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Health Economics is the method of examining how much value for money any particular type of healthcare provision delivers. Given the finite resources available to healthcare systems, health economics can help to inform and improve the allocation of those resources to deliver the best return; in short, how to provide cost effective healthcare. Health economics is a valuable approach to informed decision making about what healthcare providers should buy and what prices are acceptable.

However, health economics can never be an exact science. There are a great number of parameters that need to be considered; it is not as simple as looking at the cost of a particular health technology and deciding whether or not it is too expensive. Any true assessment of healthcare needs to look not only at the cost, but at the benefits delivered, to the patient, the healthcare system, to society and to the wider economy.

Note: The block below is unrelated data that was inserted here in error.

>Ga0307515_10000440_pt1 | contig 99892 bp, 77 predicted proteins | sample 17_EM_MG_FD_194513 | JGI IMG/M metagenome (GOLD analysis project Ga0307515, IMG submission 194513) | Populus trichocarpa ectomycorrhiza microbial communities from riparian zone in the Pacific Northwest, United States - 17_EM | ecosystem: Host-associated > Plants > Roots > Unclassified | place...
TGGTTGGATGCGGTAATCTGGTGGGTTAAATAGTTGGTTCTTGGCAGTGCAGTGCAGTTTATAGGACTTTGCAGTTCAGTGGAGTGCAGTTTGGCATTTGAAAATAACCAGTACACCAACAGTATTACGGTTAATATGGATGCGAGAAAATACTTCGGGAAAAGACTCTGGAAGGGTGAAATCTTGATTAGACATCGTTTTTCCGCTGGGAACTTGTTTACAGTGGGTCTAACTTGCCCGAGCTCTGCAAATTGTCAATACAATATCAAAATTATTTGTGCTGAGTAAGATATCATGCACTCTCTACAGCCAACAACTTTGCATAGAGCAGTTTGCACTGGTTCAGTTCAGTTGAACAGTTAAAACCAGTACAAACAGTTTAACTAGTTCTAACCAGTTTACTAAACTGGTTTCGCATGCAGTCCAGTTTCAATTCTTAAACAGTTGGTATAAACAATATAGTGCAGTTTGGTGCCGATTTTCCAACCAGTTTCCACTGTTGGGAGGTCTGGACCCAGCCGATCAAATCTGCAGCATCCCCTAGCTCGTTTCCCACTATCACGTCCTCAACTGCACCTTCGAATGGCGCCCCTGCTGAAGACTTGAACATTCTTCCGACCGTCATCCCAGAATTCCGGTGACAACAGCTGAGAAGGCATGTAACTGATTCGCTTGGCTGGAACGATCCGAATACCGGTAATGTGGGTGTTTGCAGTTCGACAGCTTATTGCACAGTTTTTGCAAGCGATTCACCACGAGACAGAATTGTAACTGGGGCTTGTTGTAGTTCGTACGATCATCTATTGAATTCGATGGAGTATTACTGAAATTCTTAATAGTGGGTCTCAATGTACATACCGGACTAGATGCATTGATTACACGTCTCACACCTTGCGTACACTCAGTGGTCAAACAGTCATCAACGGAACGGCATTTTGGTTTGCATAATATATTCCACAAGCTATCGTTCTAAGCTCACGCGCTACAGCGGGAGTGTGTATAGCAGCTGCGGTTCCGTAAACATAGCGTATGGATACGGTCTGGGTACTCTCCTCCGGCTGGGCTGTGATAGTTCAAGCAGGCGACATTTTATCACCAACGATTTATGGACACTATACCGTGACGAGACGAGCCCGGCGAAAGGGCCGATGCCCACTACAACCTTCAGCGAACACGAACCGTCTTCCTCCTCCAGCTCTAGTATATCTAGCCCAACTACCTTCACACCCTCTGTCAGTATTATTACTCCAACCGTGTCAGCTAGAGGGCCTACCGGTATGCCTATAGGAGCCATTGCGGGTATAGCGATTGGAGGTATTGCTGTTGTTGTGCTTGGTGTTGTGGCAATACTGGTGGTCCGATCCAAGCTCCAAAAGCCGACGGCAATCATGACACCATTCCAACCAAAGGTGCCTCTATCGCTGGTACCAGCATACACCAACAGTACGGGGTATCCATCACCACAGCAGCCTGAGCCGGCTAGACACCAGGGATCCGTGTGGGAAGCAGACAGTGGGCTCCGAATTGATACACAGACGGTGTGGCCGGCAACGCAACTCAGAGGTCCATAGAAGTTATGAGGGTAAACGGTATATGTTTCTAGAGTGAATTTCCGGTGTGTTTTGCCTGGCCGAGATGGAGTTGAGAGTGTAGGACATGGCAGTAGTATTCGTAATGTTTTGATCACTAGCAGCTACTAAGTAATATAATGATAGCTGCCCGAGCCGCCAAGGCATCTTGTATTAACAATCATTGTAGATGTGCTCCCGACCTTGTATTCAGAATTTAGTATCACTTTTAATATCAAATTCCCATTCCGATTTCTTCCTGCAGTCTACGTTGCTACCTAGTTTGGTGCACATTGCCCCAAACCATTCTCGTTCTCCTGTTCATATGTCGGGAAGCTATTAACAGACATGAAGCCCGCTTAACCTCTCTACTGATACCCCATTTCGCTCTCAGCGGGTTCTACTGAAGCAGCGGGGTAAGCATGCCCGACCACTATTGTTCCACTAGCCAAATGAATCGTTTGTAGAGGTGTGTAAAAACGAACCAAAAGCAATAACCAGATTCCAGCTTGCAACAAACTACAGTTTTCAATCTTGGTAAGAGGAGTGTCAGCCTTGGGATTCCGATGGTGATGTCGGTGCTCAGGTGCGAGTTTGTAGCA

For example, someone undergoing a joint replacement using minimally invasive surgery may require more expensive instruments and advanced techniques than a more invasive approach. However, if as a result of the minimally invasive approach, the patient is discharged from hospital earlier and can return to work quicker, then a number of economic benefits can arise. Less in-patient time is a direct saving, as is less specialist care and reduced risk of infection or complications. The ability to return to work early provides an economic benefit too and there are also subjective benefits, such as improved quality of life.

Health Technology Assessment is increasingly favoured as the best way to make economic appraisals. Such assessments examine the elements of cost, efficacy, and patient benefits along with how it compares to other technologies available. Whilst these are valid parameters, they must be balanced with a holistic appraisal of the benefits delivered; otherwise the true value of innovative technologies will not be fully recognised and taken into account.